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MT. PLEASANT, Sanpete County — Geometry is a language many of us have trouble understanding, but imagine trying to comprehend it when you can't understand a word the teacher's speaking.
It was about a year ago that Sonita Alizadah first set foot in America, and began learning the language, mainly though pictures. She likens her experience to being deaf.
"You know, what do you call them?" she asked with a smile. "They speak with their hands."
Sonita attends Wasatch Academy, a small school in the small town of Mt. Pleasant in central Utah.
"I love it!" she said. "Especially Wasatch, because Wasatch is the first real school for me. I have never been in a real school before."
Sonita came here from Iran, but that country isn't her home. Her family fled there from Afghanistan when she was a child.
"I don't have any happy story, except shooting in the night, and a picture of Taliban in my mind," she said.
Sonita had a cleaning job in Iran, which she likens to child labor.
"Life wasn't easy because I was a refugee who didn't have any papers or ID," she said.
Her life in Iran is the subject of a documentary showing at the Sundance Film Festival. The film bears her name, "Sonita." One of its central events is when she receives a visit from her mother, who still lives in Afghanistan.
"My family decided to sell me," Sonita said.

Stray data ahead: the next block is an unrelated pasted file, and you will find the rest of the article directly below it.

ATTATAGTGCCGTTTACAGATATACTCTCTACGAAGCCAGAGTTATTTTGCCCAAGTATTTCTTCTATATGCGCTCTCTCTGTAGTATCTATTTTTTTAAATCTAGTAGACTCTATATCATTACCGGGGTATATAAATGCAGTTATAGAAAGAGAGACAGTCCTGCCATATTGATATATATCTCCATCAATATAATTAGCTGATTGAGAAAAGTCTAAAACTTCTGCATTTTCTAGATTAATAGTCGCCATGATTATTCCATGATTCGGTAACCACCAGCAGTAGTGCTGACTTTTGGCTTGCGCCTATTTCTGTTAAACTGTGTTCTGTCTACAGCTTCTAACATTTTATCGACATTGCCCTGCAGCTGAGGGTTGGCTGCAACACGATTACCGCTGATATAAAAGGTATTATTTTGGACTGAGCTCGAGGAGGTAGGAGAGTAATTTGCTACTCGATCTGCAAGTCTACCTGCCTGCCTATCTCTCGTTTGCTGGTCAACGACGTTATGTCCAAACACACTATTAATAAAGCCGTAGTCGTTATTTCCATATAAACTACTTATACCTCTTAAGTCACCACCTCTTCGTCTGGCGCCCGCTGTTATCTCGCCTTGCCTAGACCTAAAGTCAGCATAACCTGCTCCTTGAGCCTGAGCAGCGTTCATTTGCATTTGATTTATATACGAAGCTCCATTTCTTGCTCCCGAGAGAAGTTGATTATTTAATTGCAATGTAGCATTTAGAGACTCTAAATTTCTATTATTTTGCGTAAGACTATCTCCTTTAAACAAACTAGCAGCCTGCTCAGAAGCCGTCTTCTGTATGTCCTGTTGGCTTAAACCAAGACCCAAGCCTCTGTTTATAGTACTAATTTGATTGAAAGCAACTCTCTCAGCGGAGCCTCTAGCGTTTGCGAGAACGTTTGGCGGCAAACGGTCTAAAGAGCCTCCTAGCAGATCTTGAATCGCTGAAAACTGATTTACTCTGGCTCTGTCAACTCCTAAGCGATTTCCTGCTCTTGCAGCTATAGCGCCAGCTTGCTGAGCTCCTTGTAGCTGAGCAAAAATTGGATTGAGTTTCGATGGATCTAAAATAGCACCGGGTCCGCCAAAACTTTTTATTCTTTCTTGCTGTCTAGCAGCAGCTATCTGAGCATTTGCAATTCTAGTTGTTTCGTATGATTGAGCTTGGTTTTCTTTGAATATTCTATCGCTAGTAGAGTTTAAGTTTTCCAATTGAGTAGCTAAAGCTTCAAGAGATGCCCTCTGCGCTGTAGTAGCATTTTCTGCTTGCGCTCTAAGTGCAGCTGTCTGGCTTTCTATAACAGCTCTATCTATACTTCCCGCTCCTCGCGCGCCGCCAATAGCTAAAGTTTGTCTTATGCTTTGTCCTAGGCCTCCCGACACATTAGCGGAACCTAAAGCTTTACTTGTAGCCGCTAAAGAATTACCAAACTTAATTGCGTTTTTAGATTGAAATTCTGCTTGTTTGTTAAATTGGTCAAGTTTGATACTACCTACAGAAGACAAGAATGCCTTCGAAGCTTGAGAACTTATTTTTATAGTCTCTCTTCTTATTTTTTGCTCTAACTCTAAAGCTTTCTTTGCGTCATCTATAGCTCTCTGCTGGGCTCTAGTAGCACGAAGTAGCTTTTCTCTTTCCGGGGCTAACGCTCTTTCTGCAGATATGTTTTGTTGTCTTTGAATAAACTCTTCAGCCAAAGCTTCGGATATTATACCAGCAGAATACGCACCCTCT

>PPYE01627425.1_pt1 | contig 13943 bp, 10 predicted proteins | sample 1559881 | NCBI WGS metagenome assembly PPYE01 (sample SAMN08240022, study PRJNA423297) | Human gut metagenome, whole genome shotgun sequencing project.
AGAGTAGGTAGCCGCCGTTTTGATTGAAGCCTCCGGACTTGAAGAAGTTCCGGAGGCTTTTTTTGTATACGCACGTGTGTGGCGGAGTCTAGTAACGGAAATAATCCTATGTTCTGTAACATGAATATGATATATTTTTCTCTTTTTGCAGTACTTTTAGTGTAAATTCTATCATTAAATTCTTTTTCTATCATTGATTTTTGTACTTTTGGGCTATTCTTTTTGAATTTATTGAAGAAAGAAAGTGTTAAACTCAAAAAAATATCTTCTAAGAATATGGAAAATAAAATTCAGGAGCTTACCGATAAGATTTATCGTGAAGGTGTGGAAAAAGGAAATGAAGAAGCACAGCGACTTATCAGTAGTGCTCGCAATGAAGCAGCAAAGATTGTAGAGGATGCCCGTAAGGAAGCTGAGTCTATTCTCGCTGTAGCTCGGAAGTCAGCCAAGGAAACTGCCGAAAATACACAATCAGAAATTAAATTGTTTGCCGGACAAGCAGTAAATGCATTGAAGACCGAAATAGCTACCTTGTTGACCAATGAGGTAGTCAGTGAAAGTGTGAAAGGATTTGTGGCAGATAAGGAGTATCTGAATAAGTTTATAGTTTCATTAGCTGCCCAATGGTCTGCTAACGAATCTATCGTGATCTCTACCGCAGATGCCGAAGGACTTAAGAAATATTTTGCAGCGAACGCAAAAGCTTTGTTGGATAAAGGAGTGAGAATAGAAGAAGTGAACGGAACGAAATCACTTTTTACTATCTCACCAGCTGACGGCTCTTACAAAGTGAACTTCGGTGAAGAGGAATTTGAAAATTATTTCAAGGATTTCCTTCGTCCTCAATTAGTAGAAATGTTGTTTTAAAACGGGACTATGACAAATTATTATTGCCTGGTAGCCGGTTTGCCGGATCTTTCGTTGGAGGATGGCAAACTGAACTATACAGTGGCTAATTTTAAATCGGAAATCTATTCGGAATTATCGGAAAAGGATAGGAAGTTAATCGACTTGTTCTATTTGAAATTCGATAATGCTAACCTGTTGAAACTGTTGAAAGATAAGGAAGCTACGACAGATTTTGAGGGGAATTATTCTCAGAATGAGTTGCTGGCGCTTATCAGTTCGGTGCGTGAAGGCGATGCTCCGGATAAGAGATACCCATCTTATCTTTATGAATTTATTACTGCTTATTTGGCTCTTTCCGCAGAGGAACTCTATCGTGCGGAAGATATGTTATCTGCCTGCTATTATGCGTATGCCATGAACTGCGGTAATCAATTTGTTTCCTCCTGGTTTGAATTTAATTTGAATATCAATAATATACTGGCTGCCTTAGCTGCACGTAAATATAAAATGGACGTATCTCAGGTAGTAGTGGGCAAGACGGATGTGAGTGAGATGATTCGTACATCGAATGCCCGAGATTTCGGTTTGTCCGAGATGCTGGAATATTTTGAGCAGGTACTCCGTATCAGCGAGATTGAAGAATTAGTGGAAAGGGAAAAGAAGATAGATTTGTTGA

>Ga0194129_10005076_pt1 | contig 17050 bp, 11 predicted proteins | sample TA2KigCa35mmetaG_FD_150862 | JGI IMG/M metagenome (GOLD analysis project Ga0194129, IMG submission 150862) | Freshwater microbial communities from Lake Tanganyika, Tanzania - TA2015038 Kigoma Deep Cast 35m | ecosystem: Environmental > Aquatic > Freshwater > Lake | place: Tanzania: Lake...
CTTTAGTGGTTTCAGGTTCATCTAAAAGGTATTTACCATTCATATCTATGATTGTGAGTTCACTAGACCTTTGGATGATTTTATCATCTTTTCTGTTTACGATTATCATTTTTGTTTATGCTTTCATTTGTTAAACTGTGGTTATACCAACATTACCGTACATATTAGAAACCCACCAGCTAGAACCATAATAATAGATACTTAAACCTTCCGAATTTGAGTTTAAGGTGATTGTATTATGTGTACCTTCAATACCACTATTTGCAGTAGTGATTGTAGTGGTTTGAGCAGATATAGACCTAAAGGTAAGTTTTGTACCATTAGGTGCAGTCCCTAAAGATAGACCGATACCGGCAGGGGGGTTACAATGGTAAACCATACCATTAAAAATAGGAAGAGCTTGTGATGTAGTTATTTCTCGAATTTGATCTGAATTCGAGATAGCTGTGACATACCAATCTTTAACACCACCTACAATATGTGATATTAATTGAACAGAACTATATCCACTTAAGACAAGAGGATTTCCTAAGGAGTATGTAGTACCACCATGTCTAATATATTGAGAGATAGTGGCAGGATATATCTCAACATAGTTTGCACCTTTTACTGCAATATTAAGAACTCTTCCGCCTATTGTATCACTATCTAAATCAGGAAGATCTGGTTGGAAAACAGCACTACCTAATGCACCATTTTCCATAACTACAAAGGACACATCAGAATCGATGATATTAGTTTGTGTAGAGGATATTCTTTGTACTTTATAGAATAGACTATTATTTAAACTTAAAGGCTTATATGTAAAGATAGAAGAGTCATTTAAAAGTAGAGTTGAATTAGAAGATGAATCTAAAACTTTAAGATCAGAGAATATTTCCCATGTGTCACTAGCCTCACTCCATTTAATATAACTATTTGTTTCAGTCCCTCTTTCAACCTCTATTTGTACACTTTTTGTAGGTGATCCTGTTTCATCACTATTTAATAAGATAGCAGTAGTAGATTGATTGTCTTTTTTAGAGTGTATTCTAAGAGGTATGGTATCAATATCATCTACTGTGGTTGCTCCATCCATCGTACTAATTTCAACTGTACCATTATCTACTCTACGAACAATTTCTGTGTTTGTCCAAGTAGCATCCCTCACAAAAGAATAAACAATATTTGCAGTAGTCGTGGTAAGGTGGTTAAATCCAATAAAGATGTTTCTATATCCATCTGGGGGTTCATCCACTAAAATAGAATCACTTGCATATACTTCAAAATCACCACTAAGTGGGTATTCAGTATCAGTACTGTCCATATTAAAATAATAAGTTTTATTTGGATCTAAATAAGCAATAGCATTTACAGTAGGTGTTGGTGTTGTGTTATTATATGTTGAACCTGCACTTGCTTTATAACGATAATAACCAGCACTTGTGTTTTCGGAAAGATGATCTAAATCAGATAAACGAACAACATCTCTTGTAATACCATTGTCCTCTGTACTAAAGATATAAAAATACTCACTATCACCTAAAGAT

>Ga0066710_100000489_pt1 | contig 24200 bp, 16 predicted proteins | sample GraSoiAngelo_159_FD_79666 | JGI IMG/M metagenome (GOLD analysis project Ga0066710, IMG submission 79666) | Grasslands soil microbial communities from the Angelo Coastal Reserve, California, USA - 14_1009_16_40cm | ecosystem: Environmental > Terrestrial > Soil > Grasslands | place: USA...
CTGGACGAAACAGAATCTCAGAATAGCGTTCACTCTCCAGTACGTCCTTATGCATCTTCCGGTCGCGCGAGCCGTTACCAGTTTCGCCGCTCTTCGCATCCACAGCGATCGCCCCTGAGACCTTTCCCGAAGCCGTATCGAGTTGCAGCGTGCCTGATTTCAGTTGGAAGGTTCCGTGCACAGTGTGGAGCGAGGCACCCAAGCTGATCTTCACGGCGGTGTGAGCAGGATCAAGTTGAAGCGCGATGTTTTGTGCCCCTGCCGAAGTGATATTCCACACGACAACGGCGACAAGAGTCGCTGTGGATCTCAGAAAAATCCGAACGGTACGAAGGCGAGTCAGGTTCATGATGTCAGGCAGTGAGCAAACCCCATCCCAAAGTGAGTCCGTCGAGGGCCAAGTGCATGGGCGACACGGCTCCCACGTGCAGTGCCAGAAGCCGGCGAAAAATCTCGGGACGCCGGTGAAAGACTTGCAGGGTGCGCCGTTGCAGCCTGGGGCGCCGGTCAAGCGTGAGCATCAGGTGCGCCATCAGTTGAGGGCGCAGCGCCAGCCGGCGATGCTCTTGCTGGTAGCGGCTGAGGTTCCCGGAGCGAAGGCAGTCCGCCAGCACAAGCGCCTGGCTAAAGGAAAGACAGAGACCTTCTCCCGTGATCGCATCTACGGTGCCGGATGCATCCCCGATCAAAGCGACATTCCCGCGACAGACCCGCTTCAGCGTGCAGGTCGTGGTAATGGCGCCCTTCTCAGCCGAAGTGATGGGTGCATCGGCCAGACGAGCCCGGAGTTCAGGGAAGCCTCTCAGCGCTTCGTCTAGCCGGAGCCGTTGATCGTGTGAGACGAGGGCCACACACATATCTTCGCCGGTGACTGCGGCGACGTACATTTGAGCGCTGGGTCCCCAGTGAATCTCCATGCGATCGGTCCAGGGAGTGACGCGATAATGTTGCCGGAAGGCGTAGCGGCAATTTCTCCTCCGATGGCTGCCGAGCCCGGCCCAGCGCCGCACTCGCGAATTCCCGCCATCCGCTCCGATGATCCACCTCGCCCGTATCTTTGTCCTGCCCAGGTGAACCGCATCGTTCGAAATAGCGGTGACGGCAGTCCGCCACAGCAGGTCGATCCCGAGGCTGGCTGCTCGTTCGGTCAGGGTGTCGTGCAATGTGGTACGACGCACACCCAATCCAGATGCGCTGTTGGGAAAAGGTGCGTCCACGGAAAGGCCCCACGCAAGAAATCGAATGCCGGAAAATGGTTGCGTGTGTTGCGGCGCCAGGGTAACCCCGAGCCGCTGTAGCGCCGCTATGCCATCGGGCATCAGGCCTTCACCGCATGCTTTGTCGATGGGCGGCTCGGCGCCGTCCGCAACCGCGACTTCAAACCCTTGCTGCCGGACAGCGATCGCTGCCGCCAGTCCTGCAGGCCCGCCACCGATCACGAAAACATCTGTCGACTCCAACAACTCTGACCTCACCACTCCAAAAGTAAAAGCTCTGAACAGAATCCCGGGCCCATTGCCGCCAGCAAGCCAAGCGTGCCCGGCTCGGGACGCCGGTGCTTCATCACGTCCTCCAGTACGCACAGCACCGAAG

In Afghanistan, forced marriage is common. Sonita says it's a tradition. Her mother wanted to sell her for $9,000, planning to use the money to buy a bride for Sonita's brother.
"Forced marriage is like going to death for me," she said.
Sonita isn't your typical girl from Afghanistan. In fact, she's not your typical girl from Iran, either. She's gained quite a bit of notoriety all on her own through her music. Sonita's a rapper — she first learned of rap music when she saw Eminem on television.
"I couldn't understand him, what he was saying, but I realized I can tell something like him," she said. "I can say my story like him, very fast."
'It's against human rights'
Sonita made a music video, titled "Brides for Sale," about the topic of forced marriage. The video won a contest, which helped her get a scholarship to Wasatch Academy, where she's able to learn and focus on her music. Her goal? Attacking the idea of forced marriage.
"People say it's a tradition and they have to do it," Sonita said. "But I think it's against children's rights. It's against human rights."
Despite what happened, Sonita says she loves her mother and understands that forced marriage is simply part of the culture her mother was raised in. However, they did have a bit of a falling out when Sonita came to Utah — she initially said she was taking a trip to Kabul, then called home from America.
"She was angry, but now she said, 'You did good job,'" Sonita said, recounting discussions with her mother about moving to America. "She said, 'If you would ask me, I wouldn't let you. I wouldn't let you go.' And now, everything is okay."
Sonita has plans to go to college in America and hopes to become a lawyer. She'd likely be allowed to stay in the U.S., but she's devoting her life to something larger than herself.
"For me, helping women in Afghanistan is the most important thing, and I have to be there to help them," she said. "I want to do something for my country."